The enneagram is like that. It does this sort of thing, especially for sensitive souls and truth-seekers. The impact is undeniable. You see all the positive changes and outcomes and can’t even imagine there being something deadly and dark in it. And over time, with more layers obscuring the source of the enneagram, a “new history” is being written and believed. It’s becoming Christianized, “taken back” from the world, but there is nothing in it for the saint to begin with. It’s being re-written, re-marketed, and applied in Bible-based contexts by people you know, like, love, and trust.

I was one of them and I’m deeply sorry. I’m sorry to every person I ever shared the enneagram with, to every person who ever read my creative courses recommending it, or to every client I used the enneagram with in a coaching session. I do not believe it is compatible with a sincere and humble Christian faith. But this does not mean I think that the artist I follow, or women in ministry who use the enneagram, or creative entrepreneurs who put their little “5w6” on their Instagram profiles, are backslidden or unsaved because of it. They just don’t know, and if they’ve heard anything troubling about the enneagram they probably write it off as haters gonna hate. It takes time, humility, and willingness to see. It takes listening to the Spirit—really listening, even when you don’t want to. Sometimes it takes our eyes being opened by someone bigger than us, who knows way more than we do.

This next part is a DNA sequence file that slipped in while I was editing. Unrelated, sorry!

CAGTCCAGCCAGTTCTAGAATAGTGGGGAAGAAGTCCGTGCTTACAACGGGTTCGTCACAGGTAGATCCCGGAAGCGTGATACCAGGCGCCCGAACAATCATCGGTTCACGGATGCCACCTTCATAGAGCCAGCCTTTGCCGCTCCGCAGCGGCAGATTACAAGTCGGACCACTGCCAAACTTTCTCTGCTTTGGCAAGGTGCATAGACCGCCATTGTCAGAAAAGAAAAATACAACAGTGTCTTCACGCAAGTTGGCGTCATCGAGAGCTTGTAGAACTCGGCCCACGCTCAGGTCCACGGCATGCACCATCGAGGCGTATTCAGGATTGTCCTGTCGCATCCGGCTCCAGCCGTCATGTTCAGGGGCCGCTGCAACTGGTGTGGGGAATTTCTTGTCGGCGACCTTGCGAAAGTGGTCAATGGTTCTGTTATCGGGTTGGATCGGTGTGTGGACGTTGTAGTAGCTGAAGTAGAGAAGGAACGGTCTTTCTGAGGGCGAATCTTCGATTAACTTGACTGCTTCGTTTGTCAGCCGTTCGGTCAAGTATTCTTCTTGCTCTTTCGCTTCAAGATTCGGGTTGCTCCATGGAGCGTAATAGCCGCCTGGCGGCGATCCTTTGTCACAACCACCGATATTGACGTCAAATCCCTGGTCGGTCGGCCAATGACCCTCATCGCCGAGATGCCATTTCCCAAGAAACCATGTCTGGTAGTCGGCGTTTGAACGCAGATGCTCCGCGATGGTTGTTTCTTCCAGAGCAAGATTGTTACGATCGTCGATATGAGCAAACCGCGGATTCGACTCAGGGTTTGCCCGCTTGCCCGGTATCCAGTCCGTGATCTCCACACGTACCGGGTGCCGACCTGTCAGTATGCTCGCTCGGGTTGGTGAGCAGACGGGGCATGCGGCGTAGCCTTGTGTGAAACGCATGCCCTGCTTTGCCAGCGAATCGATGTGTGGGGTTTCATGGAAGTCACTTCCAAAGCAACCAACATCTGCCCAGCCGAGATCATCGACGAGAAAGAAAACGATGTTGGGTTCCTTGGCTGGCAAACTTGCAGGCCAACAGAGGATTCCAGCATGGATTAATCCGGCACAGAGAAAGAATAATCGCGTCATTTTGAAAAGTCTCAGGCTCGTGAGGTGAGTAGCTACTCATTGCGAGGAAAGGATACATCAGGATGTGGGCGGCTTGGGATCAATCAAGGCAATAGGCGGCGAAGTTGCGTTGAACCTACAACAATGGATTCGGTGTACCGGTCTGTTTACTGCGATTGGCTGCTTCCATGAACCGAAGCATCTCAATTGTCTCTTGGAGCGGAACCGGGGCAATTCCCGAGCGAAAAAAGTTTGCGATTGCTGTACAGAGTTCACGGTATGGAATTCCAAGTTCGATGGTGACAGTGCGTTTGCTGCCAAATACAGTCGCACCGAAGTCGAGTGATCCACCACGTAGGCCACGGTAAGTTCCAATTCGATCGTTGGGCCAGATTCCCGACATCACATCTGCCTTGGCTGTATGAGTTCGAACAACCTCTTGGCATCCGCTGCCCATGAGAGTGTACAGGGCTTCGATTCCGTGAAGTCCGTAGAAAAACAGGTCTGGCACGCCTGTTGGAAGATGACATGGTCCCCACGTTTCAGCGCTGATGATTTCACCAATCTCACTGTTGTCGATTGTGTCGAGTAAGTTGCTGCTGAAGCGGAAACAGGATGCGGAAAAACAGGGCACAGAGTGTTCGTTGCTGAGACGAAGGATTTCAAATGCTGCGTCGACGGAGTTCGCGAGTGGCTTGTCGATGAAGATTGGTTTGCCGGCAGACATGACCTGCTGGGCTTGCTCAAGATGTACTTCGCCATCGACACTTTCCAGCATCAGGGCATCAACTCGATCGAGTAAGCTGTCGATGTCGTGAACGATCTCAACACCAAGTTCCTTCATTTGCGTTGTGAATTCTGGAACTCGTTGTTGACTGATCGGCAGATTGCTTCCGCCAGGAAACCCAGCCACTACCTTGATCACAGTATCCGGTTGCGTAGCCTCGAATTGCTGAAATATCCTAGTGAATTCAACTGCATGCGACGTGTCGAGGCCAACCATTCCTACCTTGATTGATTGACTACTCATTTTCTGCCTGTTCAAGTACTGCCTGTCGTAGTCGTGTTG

From personal experience with my own self, I would not trust the spiritual discernment of those wrapped up deeply in the enneagram. I believe this is an area of serious deception. But if you or your favorite person is an enneagram queen, I don’t think less of you and I do not condemn you. If you’re in the house of the saints, I gently and urgently encourage you to sincerely seek the wisdom of the Lord. Pray earnestly about this. Move forward as He guides you. That’s all I can ask.

love, hillary m.